Editorials

Making public health interventions more evidence based

BMJ 2004; 328 doi: https://doi.org/10.1136/bmj.328.7446.966 (Published 22 April 2004) Cite this as: BMJ 2004;328:966
  1. Betty Kirkwood, professor of epidemiology and international health (betty.kirkwood{at}lshtm.ac.uk)
  1. Nutrition and Public Health Intervention Research Unit, Department of Epidemiology and Population Health, London School of Hygiene and Tropical Medicine, London WC1E 7HT

    TREND statement for non-randomised designs will make a difference

    The movement towards evidence based public health policy has been gaining momentum over the past decade. It takes an important step forward with the recent publication of the TREND statement (transparent reporting of evaluations with non-randomised designs).1 Its aim is to improve the quality of reporting of non-randomised evaluations so that the conduct and findings of such research are transparent and information that is critical for research synthesis is not missing, and to do for public health evaluations what the CONSORT statement has done for randomised controlled trials.2

    The publication of the TREND statement reflects the increasing recognition that successful evaluation of public health interventions will necessarily entail the use of research designs other than controlled trials35 and various types of evidence, often in combination.4 6 The reasons for using such interventions include the following.

    Firstly, the intervention is already well established or its delivery is by nature widespread—for example, evaluation of the efficacy of BCG in different settings3 or of the current advertisement campaign in the United Kingdom to encourage adherence to speed limits in built up areas. No control groups exist; the evaluations need to be based on comparisons before and after the intervention and on comparisons of adopters with non-adopters.

    Secondly, the intervention has been shown to be efficacious or effective in small scale studies, conducted under ideal conditions, but its effectiveness needs to be shown when scaled up and carried out under routine conditions.6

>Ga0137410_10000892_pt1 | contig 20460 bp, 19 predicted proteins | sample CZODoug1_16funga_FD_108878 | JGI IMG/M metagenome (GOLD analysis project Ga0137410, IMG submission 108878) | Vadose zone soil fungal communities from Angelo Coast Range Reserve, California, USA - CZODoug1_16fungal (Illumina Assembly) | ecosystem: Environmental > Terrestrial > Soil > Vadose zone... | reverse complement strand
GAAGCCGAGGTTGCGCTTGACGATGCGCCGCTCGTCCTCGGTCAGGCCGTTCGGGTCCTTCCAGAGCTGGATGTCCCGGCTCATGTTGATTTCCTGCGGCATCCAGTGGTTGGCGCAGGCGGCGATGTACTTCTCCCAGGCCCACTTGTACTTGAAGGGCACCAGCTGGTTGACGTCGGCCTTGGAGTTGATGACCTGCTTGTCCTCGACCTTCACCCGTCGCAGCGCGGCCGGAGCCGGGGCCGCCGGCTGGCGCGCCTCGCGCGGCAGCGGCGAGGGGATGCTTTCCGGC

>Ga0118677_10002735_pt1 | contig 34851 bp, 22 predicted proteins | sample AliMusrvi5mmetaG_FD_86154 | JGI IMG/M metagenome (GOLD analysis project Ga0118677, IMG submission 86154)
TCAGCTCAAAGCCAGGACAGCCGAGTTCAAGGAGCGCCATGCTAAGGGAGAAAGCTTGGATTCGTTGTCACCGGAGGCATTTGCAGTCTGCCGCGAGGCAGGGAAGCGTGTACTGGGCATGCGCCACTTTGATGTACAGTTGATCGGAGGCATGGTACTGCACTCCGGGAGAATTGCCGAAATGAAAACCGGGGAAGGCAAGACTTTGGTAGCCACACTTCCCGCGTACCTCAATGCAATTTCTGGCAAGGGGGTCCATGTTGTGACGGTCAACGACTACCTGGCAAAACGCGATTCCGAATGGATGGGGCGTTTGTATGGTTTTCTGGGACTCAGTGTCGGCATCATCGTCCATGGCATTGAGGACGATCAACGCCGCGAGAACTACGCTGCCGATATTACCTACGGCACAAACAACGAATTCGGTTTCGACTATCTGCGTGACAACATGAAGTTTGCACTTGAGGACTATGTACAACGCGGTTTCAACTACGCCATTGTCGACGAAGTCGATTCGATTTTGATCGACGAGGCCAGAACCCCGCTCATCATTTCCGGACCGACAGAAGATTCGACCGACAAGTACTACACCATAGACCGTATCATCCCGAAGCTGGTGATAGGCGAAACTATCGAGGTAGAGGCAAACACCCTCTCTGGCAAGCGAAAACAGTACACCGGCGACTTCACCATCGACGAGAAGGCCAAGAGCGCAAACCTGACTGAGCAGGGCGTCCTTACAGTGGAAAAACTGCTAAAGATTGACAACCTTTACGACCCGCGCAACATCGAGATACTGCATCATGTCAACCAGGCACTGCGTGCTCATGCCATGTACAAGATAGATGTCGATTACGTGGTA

Thirdly, the intervention is multifaceted and the pathways to impact are complex. Victora et al argue that an impact achieved in randomised controlled trials will not convince policy makers unless it is accompanied by additional evidence showing changes in intermediate process outcomes and differences between adopters and non-adopters of the intervention.6

    Fourthly, ethical issues in the use of a control group, such as occurs when the intervention has known benefits but its efficacy against an important outcome is not known, or when patient choice needs to be factored in.7 This issue was overcome in the Gambia hepatitis B vaccine trial of the long term impact on liver cancer, by using a “stepped wedge design,” with the vaccine introduced district by district on a staggered basis and the order of introduction chosen at random.8

    The TREND statement follows the exact format of the revised CONSORT statement, retaining the same 22 items, with revised descriptions relevant to non-randomised designs. Some important enhancements have been made that are also relevant to randomised controlled trials evaluating public health interventions. Item 2 (background) now includes the underlying behavioural or social science theory used to develop the intervention, and item 4 (interventions) encourages a more detailed description of both the content and the delivery of the intervention.

    The authors' vision is that adoption of the TREND reporting guidelines will ensure that comparable information across studies can be consolidated and translated into generalisable knowledge and practice more easily.1 Have they got it right?

    The answer is both yes and no. The authors rightly say that this is work in progress and that improvements might be necessary. With this publication they aim to start a dialogue; they invite comments and feedback. Their decision to follow rigidly the 22 items of the CONSORT statement is a major limitation—this is not a case where one size fits all. Although I strongly endorse the suggestion that alternative ways, such as linked web pages, are needed to tackle fully the level of detail needed if an intervention is to be reproducible,9 I encourage a rethink and expansion to include named items relating to the development of interventions, and additional items for process and confounding variables. I would also redo item 8 (renamed assignment method), which attempts to capture the evaluation design used. This is the weakest part of the TREND statement, and it needs to be expanded to capture the whole range of evaluation designs; at present it is biased towards the evaluation of newly introduced interventions. I recommend an entry called evaluation design, including separate items for the two main dimensions4: comparisons to be used (before and after, adopters v non-adopters, intervention v control and whether randomised or not,) and design of data collection (longitudinal, cross sectional, case-control).

    However, this is an excellent and encouraging start and an important milestone in public health research. Having the TREND statement of agreed reporting standards for non-randomised designs increases their scientific credibility and draws attention to the scientific rigour involved in their conduct and design. It should challenge the prejudice that evaluation research is second rate and encourage more to do such research. We should look forward to its continuing development and evaluation.

    Footnotes

    • Competing interests None declared.

    References

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